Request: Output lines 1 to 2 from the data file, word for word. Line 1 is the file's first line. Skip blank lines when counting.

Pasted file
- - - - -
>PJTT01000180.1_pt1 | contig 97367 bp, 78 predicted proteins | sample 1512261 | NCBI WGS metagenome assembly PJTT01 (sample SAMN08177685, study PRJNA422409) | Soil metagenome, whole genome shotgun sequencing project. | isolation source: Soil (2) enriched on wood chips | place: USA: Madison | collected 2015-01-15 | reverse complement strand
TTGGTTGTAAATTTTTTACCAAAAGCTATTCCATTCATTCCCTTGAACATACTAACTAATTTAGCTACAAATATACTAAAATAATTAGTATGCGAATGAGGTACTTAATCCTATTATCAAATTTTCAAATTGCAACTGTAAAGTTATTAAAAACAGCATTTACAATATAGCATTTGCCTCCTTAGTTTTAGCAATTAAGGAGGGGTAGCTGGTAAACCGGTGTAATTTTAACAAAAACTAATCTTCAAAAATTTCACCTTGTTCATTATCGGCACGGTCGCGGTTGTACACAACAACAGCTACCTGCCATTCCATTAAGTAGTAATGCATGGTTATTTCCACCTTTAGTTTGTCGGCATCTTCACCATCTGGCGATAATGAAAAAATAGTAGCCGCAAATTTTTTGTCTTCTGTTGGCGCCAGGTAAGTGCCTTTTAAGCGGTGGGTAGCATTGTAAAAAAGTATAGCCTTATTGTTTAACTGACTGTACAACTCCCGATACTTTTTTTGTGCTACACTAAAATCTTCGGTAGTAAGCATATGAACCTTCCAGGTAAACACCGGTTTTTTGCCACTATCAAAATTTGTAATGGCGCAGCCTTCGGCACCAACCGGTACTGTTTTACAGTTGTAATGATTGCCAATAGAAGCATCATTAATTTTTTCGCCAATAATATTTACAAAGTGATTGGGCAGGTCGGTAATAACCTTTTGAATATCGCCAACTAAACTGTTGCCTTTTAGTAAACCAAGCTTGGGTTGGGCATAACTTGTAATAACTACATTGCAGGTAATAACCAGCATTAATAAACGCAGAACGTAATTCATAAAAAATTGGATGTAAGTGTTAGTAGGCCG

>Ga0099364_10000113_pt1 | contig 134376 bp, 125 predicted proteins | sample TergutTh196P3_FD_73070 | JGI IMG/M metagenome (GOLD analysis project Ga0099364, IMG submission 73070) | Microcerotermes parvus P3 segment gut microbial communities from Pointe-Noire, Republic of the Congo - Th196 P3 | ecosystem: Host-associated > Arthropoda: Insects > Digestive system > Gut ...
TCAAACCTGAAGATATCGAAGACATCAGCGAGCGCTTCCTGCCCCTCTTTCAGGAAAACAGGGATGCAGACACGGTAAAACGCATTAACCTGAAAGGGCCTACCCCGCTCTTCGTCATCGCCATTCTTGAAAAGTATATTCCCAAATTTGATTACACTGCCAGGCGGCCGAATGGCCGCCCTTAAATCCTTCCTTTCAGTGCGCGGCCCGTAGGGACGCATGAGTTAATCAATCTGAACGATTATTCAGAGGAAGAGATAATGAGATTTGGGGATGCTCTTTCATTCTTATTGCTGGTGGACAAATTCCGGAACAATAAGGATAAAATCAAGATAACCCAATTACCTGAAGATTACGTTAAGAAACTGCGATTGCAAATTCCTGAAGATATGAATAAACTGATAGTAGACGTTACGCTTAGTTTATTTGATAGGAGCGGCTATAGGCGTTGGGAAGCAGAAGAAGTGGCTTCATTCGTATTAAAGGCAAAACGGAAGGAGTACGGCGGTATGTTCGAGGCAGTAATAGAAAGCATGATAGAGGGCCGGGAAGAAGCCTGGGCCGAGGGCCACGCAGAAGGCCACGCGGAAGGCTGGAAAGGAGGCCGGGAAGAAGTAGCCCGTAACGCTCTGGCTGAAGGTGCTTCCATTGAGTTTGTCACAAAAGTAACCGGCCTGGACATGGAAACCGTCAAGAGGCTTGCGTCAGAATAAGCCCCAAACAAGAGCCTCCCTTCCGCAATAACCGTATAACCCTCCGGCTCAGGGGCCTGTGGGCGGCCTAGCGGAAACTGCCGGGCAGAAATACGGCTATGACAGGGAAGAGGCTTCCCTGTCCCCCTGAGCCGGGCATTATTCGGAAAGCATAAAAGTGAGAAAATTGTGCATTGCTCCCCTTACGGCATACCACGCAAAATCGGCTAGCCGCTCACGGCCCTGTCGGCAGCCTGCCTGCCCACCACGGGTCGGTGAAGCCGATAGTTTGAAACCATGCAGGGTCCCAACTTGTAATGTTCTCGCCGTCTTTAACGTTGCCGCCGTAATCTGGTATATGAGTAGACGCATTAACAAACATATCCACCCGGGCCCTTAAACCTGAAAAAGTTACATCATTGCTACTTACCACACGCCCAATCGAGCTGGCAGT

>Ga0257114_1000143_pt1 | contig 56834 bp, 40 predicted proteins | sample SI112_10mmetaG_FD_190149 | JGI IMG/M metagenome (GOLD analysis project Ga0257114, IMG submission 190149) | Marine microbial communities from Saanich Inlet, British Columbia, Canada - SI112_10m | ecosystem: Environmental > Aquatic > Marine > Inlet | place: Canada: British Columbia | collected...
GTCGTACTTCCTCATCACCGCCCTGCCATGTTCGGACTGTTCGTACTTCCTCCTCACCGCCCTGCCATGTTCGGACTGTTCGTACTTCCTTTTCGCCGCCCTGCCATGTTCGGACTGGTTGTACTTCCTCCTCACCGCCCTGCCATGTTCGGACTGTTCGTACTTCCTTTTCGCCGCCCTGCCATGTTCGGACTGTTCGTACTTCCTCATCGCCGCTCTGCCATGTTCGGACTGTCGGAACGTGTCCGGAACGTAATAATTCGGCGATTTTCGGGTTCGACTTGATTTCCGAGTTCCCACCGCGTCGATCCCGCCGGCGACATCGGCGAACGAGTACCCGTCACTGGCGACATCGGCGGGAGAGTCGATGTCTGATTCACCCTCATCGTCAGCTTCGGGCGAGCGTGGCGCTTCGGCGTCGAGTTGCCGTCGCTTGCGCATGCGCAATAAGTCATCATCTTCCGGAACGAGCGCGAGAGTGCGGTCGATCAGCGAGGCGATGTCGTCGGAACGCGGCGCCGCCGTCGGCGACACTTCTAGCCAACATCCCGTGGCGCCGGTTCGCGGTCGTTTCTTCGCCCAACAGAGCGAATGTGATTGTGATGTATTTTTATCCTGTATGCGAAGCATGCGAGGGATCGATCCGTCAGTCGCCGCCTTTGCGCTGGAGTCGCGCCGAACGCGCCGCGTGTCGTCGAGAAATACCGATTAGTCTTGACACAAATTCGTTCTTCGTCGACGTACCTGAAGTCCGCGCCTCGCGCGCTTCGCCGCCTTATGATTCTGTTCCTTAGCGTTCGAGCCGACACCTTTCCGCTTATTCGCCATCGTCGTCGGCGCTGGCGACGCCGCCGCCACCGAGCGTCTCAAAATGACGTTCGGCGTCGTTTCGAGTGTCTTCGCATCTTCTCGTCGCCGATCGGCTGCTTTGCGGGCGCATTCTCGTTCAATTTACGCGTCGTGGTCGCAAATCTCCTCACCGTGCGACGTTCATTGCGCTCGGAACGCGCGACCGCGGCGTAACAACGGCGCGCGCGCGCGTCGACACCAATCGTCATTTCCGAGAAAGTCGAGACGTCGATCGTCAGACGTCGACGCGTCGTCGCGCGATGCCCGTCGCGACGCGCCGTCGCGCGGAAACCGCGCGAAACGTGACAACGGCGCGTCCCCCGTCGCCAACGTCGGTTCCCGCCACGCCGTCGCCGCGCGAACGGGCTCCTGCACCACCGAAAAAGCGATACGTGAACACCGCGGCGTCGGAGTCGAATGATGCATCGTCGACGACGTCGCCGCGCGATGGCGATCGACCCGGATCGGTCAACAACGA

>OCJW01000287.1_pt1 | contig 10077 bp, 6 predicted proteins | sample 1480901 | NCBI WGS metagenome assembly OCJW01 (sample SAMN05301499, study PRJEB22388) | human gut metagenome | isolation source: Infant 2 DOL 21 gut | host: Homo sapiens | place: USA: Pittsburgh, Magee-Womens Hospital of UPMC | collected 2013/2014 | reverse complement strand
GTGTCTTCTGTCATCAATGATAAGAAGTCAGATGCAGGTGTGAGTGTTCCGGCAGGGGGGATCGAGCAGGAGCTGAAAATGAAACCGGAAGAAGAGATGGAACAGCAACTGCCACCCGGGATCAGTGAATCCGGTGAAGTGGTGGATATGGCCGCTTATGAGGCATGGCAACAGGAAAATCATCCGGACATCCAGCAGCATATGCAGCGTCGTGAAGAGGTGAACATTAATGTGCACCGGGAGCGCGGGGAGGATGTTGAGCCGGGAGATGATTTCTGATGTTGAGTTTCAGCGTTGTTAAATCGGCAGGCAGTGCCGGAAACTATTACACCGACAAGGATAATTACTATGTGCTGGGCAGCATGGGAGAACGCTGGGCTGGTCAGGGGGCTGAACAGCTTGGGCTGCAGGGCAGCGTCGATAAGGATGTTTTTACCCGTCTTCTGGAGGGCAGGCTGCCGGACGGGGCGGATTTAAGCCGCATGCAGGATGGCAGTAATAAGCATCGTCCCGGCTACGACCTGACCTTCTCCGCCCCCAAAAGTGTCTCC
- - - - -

>PJTT01000180.1_pt1 | contig 97367 bp, 78 predicted proteins | sample 1512261 | NCBI WGS metagenome assembly PJTT01 (sample SAMN08177685, study PRJNA422409) | Soil metagenome, whole genome shotgun sequencing project. | isolation source: Soil (2) enriched on wood chips | place: USA: Madison | collected 2015-01-15 | reverse complement strand
TTGGTTGTAAATTTTTTACCAAAAGCTATTCCATTCATTCCCTTGAACATACTAACTAATTTAGCTACAAATATACTAAAATAATTAGTATGCGAATGAGGTACTTAATCCTATTATCAAATTTTCAAATTGCAACTGTAAAGTTATTAAAAACAGCATTTACAATATAGCATTTGCCTCCTTAGTTTTAGCAATTAAGGAGGGGTAGCTGGTAAACCGGTGTAATTTTAACAAAAACTAATCTTCAAAAATTTCACCTTGTTCATTATCGGCACGGTCGCGGTTGTACACAACAACAGCTACCTGCCATTCCATTAAGTAGTAATGCATGGTTATTTCCACCTTTAGTTTGTCGGCATCTTCACCATCTGGCGATAATGAAAAAATAGTAGCCGCAAATTTTTTGTCTTCTGTTGGCGCCAGGTAAGTGCCTTTTAAGCGGTGGGTAGCATTGTAAAAAAGTATAGCCTTATTGTTTAACTGACTGTACAACTCCCGATACTTTTTTTGTGCTACACTAAAATCTTCGGTAGTAAGCATATGAACCTTCCAGGTAAACACCGGTTTTTTGCCACTATCAAAATTTGTAATGGCGCAGCCTTCGGCACCAACCGGTACTGTTTTACAGTTGTAATGATTGCCAATAGAAGCATCATTAATTTTTTCGCCAATAATATTTACAAAGTGATTGGGCAGGTCGGTAATAACCTTTTGAATATCGCCAACTAAACTGTTGCCTTTTAGTAAACCAAGCTTGGGTTGGGCATAACTTGTAATAACTACATTGCAGGTAATAACCAGCATTAATAAACGCAGAACGTAATTCATAAAAAATTGGATGTAAGTGTTAGTAGGCCG